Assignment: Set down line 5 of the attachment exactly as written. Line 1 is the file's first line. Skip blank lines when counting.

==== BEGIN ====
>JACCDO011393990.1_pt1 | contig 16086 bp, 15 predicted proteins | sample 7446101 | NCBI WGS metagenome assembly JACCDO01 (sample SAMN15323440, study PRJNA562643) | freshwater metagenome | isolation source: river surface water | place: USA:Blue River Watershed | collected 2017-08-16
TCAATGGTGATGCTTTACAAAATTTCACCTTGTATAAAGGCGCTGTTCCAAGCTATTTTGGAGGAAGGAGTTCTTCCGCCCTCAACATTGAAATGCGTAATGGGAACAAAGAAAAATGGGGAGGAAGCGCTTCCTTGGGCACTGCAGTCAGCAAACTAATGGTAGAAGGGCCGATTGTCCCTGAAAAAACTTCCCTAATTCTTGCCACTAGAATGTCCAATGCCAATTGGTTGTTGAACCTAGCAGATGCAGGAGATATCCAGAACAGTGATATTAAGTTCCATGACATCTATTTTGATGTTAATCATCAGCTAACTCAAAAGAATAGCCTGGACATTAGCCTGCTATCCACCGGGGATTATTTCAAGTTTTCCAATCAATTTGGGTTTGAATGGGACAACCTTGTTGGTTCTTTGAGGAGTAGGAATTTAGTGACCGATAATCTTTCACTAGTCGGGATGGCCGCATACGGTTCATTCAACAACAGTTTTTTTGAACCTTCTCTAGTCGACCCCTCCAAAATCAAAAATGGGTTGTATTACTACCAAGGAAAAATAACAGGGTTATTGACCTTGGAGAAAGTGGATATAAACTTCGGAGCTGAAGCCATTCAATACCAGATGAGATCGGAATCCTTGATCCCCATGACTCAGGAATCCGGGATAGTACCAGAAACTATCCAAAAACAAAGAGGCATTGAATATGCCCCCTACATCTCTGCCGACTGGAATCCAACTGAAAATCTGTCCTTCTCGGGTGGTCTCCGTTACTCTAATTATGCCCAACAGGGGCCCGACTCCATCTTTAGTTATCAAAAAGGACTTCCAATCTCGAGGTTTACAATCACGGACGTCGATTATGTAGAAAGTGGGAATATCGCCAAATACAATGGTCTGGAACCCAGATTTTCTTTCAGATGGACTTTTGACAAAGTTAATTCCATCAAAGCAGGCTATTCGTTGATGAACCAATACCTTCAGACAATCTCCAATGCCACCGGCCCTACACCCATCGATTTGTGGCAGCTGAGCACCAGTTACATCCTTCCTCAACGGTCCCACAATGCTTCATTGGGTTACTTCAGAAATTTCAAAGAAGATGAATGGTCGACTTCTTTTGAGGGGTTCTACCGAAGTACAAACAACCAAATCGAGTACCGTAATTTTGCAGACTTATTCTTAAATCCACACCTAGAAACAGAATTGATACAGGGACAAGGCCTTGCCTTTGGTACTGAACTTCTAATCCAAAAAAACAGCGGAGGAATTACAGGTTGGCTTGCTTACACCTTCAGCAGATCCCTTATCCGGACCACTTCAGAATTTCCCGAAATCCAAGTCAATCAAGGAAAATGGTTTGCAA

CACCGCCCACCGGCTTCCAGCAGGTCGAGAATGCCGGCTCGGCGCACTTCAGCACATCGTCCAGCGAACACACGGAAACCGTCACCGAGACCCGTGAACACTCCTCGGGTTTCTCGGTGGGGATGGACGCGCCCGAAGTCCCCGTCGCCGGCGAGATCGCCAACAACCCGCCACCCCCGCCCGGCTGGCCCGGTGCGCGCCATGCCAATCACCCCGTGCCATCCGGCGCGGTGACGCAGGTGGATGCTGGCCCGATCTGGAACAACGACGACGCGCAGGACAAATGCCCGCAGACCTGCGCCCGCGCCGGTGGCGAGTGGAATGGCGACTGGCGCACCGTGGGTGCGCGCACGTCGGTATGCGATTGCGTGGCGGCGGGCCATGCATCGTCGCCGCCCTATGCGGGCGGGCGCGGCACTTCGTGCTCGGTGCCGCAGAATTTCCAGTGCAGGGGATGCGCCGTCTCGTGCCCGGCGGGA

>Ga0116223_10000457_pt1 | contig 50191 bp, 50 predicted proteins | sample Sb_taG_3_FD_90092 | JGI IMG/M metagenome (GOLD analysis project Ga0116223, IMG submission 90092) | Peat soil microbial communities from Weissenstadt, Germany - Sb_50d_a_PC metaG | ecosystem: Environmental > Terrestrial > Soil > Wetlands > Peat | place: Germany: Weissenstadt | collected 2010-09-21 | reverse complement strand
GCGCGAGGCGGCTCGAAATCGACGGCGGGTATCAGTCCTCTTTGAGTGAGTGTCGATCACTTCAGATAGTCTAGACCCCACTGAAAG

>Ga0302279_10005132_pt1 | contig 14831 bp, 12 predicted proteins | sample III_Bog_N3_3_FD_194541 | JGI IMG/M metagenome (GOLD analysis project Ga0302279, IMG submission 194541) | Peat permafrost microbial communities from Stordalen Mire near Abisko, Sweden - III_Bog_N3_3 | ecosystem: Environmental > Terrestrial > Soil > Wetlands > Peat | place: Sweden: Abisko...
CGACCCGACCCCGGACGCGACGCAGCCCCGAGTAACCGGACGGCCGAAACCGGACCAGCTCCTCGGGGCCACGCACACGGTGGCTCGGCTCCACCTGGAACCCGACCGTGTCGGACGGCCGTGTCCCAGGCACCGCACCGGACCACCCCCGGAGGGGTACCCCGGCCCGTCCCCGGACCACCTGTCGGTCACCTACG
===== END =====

GCGCGAGGCGGCTCGAAATCGACGGCGGGTATCAGTCCTCTTTGAGTGAGTGTCGATCACTTCAGATAGTCTAGACCCCACTGAAAG